The Glass-Steagall Act (1933) separated depository institutions from investment banks and limited securities, activities, and affiliations within commercial banks and securities firms. In 1933, in the wake of the 1929 stock market crash and during a nationwide commercial bank failure and the Great Depression, two members of Congress put their names on what is known today as the Glass-Steagall Act. The Act got repealed in 1999, and this has now allowed securities firms and insurance companies to purchase banks. The decline in traditional banking does not mean that traditional banking became less profitable.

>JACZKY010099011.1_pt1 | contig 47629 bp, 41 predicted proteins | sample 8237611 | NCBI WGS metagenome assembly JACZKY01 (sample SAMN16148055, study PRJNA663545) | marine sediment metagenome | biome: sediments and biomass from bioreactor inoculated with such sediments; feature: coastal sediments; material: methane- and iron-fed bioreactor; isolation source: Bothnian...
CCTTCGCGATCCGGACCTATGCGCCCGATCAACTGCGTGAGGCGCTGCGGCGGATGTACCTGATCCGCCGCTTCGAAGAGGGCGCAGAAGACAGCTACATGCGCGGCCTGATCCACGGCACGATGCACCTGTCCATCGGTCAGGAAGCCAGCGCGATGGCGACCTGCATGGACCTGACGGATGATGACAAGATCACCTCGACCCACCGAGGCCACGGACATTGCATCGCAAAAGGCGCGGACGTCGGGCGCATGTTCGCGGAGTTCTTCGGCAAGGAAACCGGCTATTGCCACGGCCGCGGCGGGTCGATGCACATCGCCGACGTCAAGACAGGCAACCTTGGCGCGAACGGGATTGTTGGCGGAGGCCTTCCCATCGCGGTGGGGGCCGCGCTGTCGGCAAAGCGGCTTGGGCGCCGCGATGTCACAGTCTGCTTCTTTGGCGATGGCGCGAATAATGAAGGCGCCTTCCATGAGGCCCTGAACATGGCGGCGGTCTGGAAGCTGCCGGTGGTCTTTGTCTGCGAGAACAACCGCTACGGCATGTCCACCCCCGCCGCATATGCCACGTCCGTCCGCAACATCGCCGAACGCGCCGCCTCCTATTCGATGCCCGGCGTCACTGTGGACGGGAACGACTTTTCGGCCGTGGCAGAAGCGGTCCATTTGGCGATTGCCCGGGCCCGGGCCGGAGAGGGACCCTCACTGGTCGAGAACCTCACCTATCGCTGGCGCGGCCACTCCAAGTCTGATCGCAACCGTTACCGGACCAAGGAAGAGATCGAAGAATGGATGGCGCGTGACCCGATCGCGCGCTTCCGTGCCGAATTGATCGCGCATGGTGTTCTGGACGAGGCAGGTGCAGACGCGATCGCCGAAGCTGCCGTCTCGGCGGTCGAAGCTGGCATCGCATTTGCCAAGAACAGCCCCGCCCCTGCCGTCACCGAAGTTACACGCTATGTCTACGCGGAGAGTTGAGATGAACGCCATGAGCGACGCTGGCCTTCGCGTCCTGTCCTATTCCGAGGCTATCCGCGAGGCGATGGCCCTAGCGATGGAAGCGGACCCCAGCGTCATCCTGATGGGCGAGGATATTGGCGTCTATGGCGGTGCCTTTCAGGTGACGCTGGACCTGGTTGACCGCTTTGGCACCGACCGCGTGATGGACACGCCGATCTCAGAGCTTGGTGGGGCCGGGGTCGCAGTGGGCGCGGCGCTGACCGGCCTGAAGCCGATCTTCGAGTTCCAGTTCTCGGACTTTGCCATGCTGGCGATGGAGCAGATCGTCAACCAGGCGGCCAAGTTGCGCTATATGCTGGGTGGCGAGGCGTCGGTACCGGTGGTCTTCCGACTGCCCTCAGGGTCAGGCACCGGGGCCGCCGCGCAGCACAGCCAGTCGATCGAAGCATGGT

Reasons for the Glass-Steagall Act
Commercial banks were accused of being too speculative in the pre-Depression era, not only because they were investing their assets but also because they were buying new issues for resale to the public. Thus, banks became greedy, taking on huge risks in the hope of even bigger rewards. Banking itself became sloppy and objectives became blurred. Unsound loans were issued to companies in which the bank had invested, and clients would be encouraged to invest in those same stocks.